Title:
LOW PROFILE SUBSTRATE SHIPPER
Kind Code:
A1


Abstract:
A container for transporting media that includes a body with a top opening and a bottom opening, and a top lid to cover the top opening and a bottom cover to cover the bottom opening. The body includes a disk separator comb with rails to hold media disks. The rails are shaped such that they follow part of the contour of a circle. The height of the body is such that the circle projects out of the top opening.



Inventors:
Stasieluk, John E. (Edina, MN, US)
Application Number:
12/179714
Publication Date:
01/28/2010
Filing Date:
07/25/2008
Assignee:
Seagate Technology LLC (Scotts Valley, CA, US)
Primary Class:
Other Classes:
G9B/23.02
International Classes:
G11B23/03
View Patent Images:
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Primary Examiner:
COLLINS, RAVEN
Attorney, Agent or Firm:
Foley & Lardner LLP (3000 K STREET N.W. SUITE 600, WASHINGTON, DC, 20007-5109, US)
Claims:
We claim:

1. A container for transporting disks comprising: a body adapted to hold a plurality of disks comprising a top opening, a bottom opening and a disk separator comb within the body, the disk separator comb including a plurality of rails operable to hold a peripheral edge of the disks, each rail being shaped to follow the contour of a section of a circle, wherein a portion of the circle extends outside the body; a concave lid that is attached to the body, covers the top opening, and contains the portion of the circle extending outside the body; and a base cover attached to the body and covering the bottom opening.

2. The container of claim 1 wherein the body comprises a dissipative material having a surface resistivity between 105 to 107 ohm/square.

3. The container of claim 2 wherein the concave lid and the base cover each comprise a dissipative material having a surface resistivity between 105 to 107 ohm/square.

4. The container of claim 1 wherein an outer surface or the concave lid includes a projection, an outer surface of the base cover includes a channel that corresponds with the projection, and the projection is operable to fit within the channel such that the containers are stackable.

5. The holder of claim 1 wherein part of the concave lid follows the contour of the portion of the circle that extends out of the body.

6. The holder of claim 1 wherein the concave lid includes an outer surface that telescopically fits inside the top opening of the body.

7. The holder of claim 6 wherein the outer surface includes detents and an inner surface of the body includes domed bumps that each correspond with one of the detents.

8. The holder of claim 1 wherein the disk separator comb is detachable from an outer shell of the body.

9. The holder of claim 1 wherein the body includes at least one notch extending inward from the bottom opening that is operable as an alignment marker during an automated process.

10. The holder of claim 1 wherein the body includes a cutout extending inward from the top opening, and wherein an axis through the center of the circle passes through the cutout.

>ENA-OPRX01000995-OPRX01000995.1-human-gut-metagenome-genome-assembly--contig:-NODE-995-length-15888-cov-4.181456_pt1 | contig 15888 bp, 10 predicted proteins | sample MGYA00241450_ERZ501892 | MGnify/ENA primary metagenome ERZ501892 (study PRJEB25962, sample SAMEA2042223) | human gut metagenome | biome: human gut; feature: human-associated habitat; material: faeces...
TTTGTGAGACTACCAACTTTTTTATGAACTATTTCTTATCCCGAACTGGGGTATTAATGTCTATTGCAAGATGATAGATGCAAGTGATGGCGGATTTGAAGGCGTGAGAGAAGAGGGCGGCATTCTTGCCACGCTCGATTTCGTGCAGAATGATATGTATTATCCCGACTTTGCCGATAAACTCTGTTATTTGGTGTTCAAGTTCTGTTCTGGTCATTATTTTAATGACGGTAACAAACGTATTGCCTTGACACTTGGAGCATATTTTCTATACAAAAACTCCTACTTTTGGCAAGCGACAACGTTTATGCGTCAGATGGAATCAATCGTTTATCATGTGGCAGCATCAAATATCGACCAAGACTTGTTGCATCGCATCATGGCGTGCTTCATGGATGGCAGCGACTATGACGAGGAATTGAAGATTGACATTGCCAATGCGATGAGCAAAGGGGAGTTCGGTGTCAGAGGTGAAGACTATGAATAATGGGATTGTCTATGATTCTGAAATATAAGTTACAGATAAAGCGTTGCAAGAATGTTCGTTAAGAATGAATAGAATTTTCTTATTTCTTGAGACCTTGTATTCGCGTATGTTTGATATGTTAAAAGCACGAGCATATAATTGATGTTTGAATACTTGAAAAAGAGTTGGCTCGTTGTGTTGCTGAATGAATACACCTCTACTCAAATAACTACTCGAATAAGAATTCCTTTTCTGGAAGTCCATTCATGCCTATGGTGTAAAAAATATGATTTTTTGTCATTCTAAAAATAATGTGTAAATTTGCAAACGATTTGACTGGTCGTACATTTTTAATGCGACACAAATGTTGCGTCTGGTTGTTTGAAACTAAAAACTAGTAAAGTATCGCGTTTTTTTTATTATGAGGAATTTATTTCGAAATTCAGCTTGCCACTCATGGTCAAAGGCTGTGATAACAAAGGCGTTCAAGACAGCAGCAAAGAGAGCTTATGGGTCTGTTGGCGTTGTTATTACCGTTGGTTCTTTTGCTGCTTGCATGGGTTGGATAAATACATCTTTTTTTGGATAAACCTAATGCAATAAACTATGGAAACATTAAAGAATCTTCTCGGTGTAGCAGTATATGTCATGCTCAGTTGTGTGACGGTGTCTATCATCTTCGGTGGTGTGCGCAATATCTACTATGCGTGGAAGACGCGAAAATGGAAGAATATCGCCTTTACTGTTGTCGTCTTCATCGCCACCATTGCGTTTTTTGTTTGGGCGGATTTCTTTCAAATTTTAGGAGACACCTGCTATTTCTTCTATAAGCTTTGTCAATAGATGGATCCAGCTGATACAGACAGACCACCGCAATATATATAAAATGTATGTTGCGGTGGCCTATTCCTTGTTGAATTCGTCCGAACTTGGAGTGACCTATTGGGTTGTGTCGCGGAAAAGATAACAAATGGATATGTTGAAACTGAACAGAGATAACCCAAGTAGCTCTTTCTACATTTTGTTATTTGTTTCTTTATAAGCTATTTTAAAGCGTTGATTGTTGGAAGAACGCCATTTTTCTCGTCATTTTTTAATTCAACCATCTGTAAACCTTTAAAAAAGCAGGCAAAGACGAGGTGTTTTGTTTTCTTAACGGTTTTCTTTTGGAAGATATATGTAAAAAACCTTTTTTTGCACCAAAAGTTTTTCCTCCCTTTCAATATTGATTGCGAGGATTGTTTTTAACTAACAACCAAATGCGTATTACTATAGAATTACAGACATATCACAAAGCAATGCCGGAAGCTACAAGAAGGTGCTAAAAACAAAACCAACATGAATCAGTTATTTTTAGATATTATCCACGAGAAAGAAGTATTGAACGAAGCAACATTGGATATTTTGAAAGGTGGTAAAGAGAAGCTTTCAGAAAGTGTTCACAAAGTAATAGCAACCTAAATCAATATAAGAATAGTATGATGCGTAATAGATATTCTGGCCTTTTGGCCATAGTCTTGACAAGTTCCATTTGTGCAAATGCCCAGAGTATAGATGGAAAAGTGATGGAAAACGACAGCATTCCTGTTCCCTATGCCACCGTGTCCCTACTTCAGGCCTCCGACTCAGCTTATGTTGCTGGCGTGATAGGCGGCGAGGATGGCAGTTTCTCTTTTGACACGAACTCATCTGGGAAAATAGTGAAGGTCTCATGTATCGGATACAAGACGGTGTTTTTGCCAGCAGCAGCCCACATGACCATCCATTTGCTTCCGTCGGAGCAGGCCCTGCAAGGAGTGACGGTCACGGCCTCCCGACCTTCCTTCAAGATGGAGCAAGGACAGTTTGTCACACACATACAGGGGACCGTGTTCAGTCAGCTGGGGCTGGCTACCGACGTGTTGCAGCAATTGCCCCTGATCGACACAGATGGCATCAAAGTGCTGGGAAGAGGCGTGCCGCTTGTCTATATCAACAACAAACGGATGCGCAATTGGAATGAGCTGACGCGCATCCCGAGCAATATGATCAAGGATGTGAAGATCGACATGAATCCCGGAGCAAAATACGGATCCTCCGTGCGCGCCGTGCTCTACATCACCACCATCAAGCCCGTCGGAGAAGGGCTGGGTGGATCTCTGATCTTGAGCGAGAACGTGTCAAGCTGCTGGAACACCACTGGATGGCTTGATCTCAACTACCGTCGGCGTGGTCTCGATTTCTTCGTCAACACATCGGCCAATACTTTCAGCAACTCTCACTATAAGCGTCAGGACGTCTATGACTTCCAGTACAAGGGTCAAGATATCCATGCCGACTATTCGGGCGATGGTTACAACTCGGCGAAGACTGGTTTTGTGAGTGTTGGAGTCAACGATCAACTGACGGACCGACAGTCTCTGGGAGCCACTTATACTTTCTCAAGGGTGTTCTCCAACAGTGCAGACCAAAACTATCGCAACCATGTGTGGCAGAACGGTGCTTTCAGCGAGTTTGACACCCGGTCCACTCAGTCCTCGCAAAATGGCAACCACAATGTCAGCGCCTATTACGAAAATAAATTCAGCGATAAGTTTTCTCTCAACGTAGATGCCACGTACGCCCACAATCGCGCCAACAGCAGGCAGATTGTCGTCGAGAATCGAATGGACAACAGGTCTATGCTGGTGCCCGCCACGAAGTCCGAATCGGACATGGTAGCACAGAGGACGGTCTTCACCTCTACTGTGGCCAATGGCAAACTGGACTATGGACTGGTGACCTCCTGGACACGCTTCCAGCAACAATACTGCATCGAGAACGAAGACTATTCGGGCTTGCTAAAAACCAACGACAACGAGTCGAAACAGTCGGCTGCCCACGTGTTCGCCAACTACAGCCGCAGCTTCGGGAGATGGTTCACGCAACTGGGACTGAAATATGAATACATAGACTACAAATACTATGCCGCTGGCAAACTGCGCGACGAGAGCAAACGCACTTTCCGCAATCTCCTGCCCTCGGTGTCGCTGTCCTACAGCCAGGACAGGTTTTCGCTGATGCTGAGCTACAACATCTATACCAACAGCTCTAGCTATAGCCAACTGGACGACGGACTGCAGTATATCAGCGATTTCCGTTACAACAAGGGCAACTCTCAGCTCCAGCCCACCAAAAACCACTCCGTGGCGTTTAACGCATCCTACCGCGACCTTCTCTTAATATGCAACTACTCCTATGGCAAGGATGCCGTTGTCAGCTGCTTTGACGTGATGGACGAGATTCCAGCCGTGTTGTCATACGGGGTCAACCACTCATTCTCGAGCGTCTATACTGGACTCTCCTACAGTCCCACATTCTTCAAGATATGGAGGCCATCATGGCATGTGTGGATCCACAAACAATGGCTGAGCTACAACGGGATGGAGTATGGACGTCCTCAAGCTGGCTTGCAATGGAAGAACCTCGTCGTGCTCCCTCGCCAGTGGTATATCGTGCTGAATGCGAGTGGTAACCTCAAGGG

11. The holder of claim 1 wherein a bottom of the body is narrower than a top of the body.

12. A method of making a container for transporting media disks comprising: forming a body comprising a top opening, a bottom opening and a disk separator comb within the body, the disk separator comb including a plurality of rails operable to hold a side edge of the media disks, each rail being shaped to follow the contour of a section of a circle, wherein a portion of the circle extends outside the body; forming a concave lid operable to cover the top opening, and contain the portion of the circle extending outside the body; and forming a base cover operable to cover the bottom opening.

13. The method of claim 12 wherein forming the concave lid includes thermoforming the concave lid.

14. The method of claim 12 wherein forming the base cover includes thermoforming the base cover.

15. The method of claim 12 wherein forming the body includes attaching the comb separator to an outer shell.

16. The method of claim 12 wherein forming the body includes injection molding the comb separator and overmolding an outer shell thereon.

17. The method of claim 16 wherein the comb separator comprises polyetheretherketone.

18. The method of claim 12 wherein the body, concave lid and base cover comprise a dissipative material with a resistivity between 105 and 107 ohm/square.

19. The method of claim 12 further comprising fitting the bottom cover into the bottom opening.

20. The method of claim 12 further comprising fitting the top lid into the top opening.

Description:

BACKGROUND

Thin film magnetic recording disks or other media disks are typically very sensitive and delicate. Consequently, the entire surface of both sides of media disks are covered with high density magnetic or optical elements used for storing data. As the data density increases, the delicacy and sensitivity of the disks also increases.

A longitudinal recording medium typically comprises a non-magnetic substrate having sequentially deposited on each side thereof an underlayer, such as chromium (Cr) or Cr-alloy, a magnetic layer, typically comprising a cobalt (Co)-base alloy, and a protective overcoat, typically containing carbon. Conventional practices also comprise bonding a lubricant topcoat (not shown) to the protective overcoat. Underlayer, magnetic layer, and protective overcoat, are typically deposited by sputtering techniques. The Co-base alloy magnetic layer deposited by conventional techniques normally comprises polycrystallites epitaxially grown on the polycrystal Cr or Cr-alloy underlayer.